top of page

On Finalists Lists

published on December 3, 2022


There are, I am hardly the first to point out, numerous shortcomings of the contest model currently dominant in contemporary poetry, not least of which are the effects of poetry contests on the shape, structure, and content of a poetry manuscript—it is only possible, under the contest model, to think a certain kind of collection.


Related to this shortcoming are two others: the contest entry fee and the finalist list.


While presses maintain that entry fees help defray costs in an industry operating on slim margins, such fees nonetheless create dramatic barriers to entry for economically disenfranchised writers, further restricting the formal and thematic diversity of contemporary poetry.  In an era of rising fees, moreover—most contests now charge over $30—many presses continue to shroud their editorial procedures in a veil of mystery, concealing the names of readers and judges and withholding any information as to how manuscripts are handled.  Yet precisely because these fees are so high, writers have a right to transparency regarding who is handling their work and how they are handling it. 


In contrast, the Milkweed/Copper Nickel Jake Adam York Prize, as I’ve argued elsewhere, remains a paragon of ethical publishing, not only disclosing the names of first-round readers, but ensuring that “no one was tasked with screening work by anyone s/he had published or knew personally.”  Far different are those presses whose contest winners and “editors’ choices” are significant “names” in the poetry world—or, worse, are known by or familiar to editors and editorial boards.


To my mind, one of the more egregious practices in the contest model, however, is the publishing of  finalists and semi-finalists, rosters that often read like a who’s who of emerging and up-and-coming writers.  Ostensibly a means of recognizing work not selected for publication but which nonetheless showed merit, such lists in fact enable presses to capitalize on the cachet of writers who trust them with their work.  “Look at these names we rejected,” such lists proclaim.  “We must be an elite venue if we rejected them.”  Though these lists certainly serve the interests of small and independent presses trying to make a name for themselves, they greatly disadvantage the writers named therein, now visible to potential future publishers as already rejected projects—“sloppy seconds” as one might put it.  "Here are all the losers."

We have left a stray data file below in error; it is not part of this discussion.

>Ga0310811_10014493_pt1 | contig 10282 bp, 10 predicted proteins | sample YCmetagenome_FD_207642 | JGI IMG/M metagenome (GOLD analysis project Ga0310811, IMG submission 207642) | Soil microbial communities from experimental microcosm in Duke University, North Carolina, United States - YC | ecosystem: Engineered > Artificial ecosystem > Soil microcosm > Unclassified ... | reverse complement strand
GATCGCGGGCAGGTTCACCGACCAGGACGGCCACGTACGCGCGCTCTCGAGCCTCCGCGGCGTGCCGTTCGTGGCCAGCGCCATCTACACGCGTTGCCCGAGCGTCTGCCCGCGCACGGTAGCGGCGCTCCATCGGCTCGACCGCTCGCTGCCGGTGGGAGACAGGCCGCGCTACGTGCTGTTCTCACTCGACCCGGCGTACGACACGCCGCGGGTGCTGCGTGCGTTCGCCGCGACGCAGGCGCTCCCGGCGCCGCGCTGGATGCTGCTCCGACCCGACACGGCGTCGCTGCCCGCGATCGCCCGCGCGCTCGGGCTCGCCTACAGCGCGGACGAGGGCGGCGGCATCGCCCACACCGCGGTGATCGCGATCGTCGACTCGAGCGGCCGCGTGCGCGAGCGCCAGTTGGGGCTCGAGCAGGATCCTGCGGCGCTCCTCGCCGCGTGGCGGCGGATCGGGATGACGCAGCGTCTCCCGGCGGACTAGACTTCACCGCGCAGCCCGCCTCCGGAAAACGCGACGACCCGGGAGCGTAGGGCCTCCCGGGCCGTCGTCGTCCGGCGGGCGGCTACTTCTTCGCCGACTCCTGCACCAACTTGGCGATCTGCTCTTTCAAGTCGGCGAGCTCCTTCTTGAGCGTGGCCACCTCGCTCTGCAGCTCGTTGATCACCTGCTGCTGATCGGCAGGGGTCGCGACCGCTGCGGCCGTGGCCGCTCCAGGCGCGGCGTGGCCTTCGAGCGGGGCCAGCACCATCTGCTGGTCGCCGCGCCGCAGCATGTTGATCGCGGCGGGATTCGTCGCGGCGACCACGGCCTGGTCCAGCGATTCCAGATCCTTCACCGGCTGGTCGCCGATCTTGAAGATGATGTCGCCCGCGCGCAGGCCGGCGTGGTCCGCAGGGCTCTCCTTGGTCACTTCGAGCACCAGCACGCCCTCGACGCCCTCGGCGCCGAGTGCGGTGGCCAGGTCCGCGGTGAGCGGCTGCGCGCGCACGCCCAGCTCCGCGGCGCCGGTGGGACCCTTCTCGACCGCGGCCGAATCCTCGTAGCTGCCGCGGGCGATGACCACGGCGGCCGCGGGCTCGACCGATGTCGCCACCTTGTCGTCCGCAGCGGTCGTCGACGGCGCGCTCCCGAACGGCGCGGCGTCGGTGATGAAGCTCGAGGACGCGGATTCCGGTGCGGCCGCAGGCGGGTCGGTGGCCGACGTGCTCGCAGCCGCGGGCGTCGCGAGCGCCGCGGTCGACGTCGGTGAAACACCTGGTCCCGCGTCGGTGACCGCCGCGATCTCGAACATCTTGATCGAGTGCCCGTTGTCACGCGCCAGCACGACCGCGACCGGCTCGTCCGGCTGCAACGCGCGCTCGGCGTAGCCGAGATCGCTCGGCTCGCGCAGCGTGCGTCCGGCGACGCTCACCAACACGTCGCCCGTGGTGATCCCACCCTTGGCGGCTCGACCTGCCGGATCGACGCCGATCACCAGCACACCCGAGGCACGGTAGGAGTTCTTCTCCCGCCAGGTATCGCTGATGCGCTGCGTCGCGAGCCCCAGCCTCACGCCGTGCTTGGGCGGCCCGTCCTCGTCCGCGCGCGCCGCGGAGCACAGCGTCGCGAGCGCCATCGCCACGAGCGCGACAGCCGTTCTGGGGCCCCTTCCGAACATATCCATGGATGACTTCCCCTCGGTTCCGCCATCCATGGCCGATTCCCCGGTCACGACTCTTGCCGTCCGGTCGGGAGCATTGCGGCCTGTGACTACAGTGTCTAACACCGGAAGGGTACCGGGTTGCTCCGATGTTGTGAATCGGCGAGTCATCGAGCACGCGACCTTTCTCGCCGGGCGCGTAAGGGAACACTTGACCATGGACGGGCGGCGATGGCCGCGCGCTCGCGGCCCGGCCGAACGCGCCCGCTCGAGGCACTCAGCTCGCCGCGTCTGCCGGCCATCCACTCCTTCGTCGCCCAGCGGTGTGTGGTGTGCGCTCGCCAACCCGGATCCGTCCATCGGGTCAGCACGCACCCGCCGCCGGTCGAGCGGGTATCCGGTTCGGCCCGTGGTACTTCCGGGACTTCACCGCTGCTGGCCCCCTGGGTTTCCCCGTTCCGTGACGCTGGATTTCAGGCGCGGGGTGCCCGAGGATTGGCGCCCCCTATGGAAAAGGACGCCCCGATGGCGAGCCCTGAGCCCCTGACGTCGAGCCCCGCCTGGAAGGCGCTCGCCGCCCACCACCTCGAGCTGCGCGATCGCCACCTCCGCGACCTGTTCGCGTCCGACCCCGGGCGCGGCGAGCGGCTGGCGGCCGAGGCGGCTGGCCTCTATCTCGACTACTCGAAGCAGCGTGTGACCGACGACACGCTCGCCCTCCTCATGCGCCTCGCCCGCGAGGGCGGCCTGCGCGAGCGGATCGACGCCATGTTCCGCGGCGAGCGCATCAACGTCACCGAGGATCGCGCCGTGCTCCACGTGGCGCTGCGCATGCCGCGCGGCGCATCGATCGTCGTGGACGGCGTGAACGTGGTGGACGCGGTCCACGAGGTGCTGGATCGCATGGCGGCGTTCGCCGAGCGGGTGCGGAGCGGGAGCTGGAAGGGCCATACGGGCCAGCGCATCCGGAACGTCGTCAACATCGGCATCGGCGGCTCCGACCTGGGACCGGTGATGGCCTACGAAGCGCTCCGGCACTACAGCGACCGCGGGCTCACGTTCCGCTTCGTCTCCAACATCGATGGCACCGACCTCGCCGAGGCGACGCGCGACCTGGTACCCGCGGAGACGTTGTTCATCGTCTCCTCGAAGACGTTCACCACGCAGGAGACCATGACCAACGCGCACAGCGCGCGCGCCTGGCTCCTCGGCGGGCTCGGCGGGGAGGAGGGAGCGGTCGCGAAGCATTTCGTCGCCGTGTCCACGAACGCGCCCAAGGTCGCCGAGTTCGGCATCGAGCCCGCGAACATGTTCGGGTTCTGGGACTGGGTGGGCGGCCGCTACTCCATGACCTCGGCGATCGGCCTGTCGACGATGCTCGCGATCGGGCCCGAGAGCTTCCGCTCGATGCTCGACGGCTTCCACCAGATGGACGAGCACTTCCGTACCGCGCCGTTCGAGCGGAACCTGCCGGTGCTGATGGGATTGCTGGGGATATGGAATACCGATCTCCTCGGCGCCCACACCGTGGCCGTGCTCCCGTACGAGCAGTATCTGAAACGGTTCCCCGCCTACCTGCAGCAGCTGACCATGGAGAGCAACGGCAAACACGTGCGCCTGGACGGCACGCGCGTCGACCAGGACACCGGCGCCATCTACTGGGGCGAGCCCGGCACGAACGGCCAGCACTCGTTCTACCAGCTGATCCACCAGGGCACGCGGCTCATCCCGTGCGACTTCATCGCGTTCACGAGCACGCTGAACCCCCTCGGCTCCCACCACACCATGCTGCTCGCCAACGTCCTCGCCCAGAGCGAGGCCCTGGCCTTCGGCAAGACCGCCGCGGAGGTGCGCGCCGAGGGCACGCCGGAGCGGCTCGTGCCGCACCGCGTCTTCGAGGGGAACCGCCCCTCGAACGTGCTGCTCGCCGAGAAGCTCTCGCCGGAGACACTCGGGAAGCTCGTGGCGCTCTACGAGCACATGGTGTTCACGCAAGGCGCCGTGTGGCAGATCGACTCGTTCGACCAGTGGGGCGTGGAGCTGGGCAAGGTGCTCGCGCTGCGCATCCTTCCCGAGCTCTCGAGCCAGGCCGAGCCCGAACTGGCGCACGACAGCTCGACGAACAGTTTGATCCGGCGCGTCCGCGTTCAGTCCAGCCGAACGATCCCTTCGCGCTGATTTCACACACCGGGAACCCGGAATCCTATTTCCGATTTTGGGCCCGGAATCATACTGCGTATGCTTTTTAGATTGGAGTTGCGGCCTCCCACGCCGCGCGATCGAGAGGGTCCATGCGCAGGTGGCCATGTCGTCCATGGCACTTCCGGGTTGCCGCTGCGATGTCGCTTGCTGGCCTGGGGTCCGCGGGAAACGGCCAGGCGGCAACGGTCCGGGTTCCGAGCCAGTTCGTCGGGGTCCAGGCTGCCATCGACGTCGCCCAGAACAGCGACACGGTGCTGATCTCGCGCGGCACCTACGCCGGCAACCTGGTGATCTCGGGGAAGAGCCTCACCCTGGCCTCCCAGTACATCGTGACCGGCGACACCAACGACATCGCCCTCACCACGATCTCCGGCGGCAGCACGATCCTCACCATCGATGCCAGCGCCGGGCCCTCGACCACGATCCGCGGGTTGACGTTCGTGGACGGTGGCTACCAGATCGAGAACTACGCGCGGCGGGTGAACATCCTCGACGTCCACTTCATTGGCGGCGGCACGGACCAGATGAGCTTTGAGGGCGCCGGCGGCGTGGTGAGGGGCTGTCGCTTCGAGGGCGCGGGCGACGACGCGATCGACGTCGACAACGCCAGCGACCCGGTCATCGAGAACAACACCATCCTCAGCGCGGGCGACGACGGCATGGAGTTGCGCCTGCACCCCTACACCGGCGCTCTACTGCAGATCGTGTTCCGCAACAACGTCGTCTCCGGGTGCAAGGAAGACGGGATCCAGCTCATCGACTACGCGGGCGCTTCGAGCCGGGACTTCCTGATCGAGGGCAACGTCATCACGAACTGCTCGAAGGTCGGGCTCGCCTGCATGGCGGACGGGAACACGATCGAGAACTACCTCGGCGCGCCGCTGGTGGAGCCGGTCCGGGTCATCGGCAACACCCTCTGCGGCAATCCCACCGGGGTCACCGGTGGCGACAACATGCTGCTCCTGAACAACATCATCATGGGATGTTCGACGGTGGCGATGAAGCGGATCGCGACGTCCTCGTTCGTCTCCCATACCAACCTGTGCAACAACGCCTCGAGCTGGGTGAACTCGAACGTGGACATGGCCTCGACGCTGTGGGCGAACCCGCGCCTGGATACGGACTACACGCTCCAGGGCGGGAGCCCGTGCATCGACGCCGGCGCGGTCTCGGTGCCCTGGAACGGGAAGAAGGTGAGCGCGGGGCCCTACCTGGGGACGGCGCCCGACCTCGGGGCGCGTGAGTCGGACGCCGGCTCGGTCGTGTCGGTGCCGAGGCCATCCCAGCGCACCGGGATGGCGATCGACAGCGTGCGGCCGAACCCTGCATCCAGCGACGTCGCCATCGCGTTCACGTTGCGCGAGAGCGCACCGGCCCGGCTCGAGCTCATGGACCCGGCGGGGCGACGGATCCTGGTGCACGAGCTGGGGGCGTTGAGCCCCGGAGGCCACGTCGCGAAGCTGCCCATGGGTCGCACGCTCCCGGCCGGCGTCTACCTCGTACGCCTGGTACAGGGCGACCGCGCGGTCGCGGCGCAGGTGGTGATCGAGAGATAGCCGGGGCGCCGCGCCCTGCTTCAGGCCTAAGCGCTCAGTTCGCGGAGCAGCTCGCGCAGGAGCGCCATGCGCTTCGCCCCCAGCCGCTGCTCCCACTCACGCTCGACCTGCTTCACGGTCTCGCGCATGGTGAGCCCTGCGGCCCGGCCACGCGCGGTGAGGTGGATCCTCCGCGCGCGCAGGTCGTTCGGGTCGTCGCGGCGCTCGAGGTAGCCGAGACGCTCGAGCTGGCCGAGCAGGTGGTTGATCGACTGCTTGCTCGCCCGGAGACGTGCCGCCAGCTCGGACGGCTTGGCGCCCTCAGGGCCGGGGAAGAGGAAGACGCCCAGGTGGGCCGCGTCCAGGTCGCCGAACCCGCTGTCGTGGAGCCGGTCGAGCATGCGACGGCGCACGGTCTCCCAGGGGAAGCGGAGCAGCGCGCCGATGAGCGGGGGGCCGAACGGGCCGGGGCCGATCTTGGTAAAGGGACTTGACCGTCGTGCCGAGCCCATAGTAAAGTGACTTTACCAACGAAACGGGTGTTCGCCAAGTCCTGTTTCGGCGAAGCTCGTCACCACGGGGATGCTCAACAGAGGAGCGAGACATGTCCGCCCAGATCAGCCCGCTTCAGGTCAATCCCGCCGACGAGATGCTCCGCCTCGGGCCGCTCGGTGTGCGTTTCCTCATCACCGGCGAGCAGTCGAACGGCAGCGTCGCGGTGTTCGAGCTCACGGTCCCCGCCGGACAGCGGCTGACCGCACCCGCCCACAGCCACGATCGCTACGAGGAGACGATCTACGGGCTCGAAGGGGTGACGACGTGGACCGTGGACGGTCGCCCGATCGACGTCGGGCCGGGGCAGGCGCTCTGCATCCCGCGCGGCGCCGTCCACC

Rather than splashing a list of also-rans across the internet, such presses would be better served by privately notifying those writers who were indeed finalists or semi-finalists.  These writers could then take it upon themselves to publish those results, if they so choose. 

For an industry whose constituents pride themselves on ethical righteousness, on virtue, the actual material practices of poetry publishing remain woefully ill-conceived.

bottom of page